Belfast built: A tale of two ships
Everyone's heard of the Titanic and the tragic story of the liner's encounter with a North Atlantic iceberg in 1912.
Even though the ship lies two miles under the surface of the ocean, Belfast's tourist industry is partly based on the story of the ship's construction at the Harland and Wolff shipyard.
Less well known are the Polly Woodside and HMS M.33, two ships built at Workman and Clark, the city's forgotten "Wee Yard", now moored on distant shores and welcoming visitors with a love of seafaring.
Frank Workman and George Clark were two young former Harland and Wolff apprentices who launched their own business on the north bank of the River Lagan in 1880.
Maureen McKinney of the Belfast Titanic Society explains that the yard wasn't as "wee" as the name suggests:
"There were four years when it outstripped Harland and Wolff in tonnage between 1900 and 1913.
"At its peak it had 12,000 workers. That was at the end of the First World War when it was doing a lot of work for the Admiralty."
In June 1918, Workman and Clark riveter John Moir drove 11,209 rivets during a nine-hour shift - a world record that stands to this day.
Polly Woodside is a three-masted merchant ship launched at the yard in 1885 - she's now one of the top tourist attractions in Melbourne, Australia.
Shara Canzana of the National Trust of Australia explained that the iron-hulled barque was built for the South American trade:
"She provided a cheaper means of transport for the coal industry of south Wales to the favoured route of South America.
Polly's maiden voyage set sail to Chile via Uruguay, which took just over a year.
She shipped coal over to South America and would then return with cargo such as linseed, barley and more usually, Chilean nitrates."
Polly Woodside survived when her contemporaries were scrapped because she was stripped down to serve as a refuelling transport for coal-burning ships.
In 1968, the ship was sold to the National Trust for one cent. Volunteers turned their hands to sand blasting, welding, making rigging and cleaning out years of coal dust from the hull.
The 135-year-old workhorse now features an award-winning interactive gallery on its history and has become a valuable resource for primary school pupils.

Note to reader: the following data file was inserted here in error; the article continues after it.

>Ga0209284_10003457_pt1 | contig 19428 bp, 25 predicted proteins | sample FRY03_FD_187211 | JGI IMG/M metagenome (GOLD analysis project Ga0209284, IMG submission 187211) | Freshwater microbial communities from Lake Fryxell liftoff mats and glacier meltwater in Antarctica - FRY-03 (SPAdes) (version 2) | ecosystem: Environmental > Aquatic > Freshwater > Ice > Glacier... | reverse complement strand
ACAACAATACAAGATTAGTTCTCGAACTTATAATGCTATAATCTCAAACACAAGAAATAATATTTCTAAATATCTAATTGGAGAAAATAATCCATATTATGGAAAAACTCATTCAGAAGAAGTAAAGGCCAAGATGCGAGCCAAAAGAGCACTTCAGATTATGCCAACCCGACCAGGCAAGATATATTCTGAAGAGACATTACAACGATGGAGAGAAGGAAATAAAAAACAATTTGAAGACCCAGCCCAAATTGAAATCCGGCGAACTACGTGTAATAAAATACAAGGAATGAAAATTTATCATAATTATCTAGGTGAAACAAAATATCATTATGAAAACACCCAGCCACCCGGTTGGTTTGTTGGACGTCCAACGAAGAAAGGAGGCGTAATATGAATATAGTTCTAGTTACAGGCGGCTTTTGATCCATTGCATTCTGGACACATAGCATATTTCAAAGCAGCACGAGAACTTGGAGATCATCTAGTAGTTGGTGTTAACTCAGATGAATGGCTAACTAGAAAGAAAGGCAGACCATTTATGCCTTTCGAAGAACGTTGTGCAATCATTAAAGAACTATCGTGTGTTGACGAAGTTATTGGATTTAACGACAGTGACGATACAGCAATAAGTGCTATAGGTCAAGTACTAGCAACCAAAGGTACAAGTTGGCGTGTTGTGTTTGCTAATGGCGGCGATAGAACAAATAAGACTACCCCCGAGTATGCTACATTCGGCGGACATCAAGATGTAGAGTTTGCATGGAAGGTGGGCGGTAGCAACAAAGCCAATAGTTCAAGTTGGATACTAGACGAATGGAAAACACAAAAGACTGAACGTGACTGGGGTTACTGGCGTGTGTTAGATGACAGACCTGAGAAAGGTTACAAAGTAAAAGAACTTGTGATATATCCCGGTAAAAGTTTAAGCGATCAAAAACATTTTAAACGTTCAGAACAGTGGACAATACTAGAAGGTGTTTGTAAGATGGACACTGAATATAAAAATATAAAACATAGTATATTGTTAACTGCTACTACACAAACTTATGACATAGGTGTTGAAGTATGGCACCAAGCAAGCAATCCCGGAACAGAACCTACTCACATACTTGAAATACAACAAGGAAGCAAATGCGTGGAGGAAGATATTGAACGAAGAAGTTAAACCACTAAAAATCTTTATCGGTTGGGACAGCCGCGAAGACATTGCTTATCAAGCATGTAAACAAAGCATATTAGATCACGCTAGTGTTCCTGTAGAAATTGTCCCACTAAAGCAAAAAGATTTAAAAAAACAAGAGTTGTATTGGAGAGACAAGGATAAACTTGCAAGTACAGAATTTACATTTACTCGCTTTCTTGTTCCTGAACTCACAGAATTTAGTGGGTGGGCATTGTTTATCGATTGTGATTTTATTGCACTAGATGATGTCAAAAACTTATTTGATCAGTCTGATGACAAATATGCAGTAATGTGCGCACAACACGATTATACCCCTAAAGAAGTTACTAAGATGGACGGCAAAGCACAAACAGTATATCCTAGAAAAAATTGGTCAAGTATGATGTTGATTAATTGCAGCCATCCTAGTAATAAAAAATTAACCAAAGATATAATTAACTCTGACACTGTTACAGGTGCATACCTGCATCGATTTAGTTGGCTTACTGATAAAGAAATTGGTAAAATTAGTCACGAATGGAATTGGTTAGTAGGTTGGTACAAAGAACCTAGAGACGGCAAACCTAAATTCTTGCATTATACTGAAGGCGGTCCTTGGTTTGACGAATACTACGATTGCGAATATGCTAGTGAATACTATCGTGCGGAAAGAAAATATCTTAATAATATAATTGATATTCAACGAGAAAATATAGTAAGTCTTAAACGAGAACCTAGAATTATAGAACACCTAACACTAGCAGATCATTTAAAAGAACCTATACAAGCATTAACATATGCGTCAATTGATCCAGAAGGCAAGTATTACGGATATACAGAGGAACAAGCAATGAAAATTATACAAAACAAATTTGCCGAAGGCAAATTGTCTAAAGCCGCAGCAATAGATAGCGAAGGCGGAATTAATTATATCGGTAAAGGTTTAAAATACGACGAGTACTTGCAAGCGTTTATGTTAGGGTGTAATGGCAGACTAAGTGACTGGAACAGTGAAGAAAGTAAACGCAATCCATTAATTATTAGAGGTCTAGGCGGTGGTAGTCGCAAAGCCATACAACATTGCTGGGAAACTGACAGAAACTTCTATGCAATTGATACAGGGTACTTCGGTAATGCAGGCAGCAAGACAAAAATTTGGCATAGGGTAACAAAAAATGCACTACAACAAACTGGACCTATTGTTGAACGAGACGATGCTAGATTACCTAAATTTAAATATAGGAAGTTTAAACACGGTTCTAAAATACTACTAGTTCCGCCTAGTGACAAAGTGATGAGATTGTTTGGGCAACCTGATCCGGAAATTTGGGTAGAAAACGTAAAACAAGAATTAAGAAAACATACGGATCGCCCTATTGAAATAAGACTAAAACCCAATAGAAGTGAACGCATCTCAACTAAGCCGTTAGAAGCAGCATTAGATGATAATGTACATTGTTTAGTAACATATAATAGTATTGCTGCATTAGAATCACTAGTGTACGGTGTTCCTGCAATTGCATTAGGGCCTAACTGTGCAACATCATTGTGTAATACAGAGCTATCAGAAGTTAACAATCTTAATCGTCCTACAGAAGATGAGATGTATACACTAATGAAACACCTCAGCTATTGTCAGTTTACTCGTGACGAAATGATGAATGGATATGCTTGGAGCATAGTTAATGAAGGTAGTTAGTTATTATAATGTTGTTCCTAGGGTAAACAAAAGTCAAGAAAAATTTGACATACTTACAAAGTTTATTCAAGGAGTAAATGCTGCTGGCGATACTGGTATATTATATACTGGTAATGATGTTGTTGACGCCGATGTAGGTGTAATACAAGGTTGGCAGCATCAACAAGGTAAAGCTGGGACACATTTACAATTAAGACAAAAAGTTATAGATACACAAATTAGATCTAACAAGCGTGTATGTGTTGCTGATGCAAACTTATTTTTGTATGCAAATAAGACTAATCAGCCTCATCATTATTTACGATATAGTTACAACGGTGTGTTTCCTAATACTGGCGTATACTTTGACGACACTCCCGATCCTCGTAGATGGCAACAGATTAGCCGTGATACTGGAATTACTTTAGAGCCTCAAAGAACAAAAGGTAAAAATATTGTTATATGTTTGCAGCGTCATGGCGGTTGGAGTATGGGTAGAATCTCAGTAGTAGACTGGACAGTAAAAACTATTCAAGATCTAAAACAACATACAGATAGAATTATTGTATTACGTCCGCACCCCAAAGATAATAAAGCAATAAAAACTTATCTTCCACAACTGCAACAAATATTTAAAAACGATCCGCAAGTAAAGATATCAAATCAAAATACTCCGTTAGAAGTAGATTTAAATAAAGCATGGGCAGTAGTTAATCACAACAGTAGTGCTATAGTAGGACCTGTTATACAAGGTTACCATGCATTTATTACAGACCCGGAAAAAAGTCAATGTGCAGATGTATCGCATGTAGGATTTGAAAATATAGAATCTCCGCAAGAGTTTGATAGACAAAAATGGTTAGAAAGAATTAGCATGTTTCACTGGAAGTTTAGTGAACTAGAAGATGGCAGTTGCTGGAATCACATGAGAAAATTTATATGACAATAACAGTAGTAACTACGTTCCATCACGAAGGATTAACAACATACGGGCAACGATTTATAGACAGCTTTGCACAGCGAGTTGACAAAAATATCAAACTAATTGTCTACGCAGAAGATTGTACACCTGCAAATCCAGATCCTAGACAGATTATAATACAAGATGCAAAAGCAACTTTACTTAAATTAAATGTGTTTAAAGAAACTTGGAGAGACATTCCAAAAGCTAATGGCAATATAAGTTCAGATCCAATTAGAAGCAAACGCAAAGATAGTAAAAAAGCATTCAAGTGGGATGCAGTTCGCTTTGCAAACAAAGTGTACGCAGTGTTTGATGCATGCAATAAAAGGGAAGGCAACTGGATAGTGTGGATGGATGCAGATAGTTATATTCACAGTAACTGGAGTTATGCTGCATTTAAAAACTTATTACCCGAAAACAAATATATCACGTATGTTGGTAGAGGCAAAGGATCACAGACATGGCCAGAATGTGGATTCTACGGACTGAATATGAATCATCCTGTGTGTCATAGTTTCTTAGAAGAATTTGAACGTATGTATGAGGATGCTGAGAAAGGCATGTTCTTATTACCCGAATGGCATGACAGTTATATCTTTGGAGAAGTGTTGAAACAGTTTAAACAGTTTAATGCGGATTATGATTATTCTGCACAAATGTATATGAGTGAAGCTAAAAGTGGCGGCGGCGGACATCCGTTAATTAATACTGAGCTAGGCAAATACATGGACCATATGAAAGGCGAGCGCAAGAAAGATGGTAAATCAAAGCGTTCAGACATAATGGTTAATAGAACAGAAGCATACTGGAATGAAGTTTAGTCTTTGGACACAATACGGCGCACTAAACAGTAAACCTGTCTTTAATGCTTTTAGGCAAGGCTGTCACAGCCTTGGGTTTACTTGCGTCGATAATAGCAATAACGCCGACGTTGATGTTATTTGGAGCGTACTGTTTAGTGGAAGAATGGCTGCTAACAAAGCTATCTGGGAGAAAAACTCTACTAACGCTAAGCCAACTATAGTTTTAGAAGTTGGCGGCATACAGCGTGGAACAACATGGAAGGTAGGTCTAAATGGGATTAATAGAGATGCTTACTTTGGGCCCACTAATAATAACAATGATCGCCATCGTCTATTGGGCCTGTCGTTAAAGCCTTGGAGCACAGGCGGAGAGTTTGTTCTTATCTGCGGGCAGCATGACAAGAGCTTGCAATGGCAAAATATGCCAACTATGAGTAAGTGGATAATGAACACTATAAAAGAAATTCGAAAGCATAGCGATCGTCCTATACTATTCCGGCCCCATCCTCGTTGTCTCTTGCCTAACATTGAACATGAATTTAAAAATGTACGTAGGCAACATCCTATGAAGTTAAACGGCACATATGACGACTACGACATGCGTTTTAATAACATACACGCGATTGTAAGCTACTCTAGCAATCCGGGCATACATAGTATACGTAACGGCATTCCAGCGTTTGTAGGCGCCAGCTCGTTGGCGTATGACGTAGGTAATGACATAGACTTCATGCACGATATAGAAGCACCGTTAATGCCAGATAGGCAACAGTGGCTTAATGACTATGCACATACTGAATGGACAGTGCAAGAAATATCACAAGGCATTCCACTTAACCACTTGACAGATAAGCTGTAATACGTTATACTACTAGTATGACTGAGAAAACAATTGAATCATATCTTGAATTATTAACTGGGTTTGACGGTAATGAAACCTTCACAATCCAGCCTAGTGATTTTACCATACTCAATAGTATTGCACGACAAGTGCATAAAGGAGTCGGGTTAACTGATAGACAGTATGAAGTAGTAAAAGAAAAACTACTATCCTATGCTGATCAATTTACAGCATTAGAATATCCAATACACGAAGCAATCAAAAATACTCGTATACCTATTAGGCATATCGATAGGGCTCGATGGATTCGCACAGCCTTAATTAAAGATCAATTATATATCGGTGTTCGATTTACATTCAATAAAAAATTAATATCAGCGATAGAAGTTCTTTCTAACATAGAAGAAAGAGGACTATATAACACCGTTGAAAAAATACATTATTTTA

The other restored Workman and Clark ship serving as a tourist attraction is the stubby little gunship HMS M.33. which sits in pride of place alongside Nelson's flagship, HMS Victory, in Portsmouth Historic Dockyard.
M.33 is a monitor, a floating inshore gun platform, that first saw action at Gallipoli in 1915.
Matthew Sheldon, director of heritage at the dockyard, explained that monitors were designed and built at speed and intended to carry whatever big guns the Royal Navy had available at the time.
It took just four months from the laying of the keel in Belfast to M.33's deployment in the Dardanelles.
"It was quite expendable, which is not great if you're a member of the crew - there's no armour," Mr Sheldon added.
Given that M.33 was a sitting duck she survived the war unscathed and gained a reputation as a lucky ship.
That luck ran out when M.33 joined the Allied intervention against the Bolshevik revolution in northern Russia in 1919.
The little ship's shallow draught allowed her to travel 200 miles up the River Dvina where she came under heavy shellfire and was badly damaged.
"That's what she was there for. She was expendable," said Mr Sheldon.
Only three Royal Navy ships survive from World War One, one of them is HMS Caroline, now permanently moored in Belfast's Titanic Quarter.
Workman and Clark closed in 1935, a victim of the 1930s depression and questionable business decisions that led to some very expensive court cases.
"It's outside of most people's memory now," said Maureen McKinney.
The physical signs of the yard's existence at Spencer Dock may have gone as well but two remarkable ships continue the story of Workman and Clark, a part of Belfast's rich industrial history.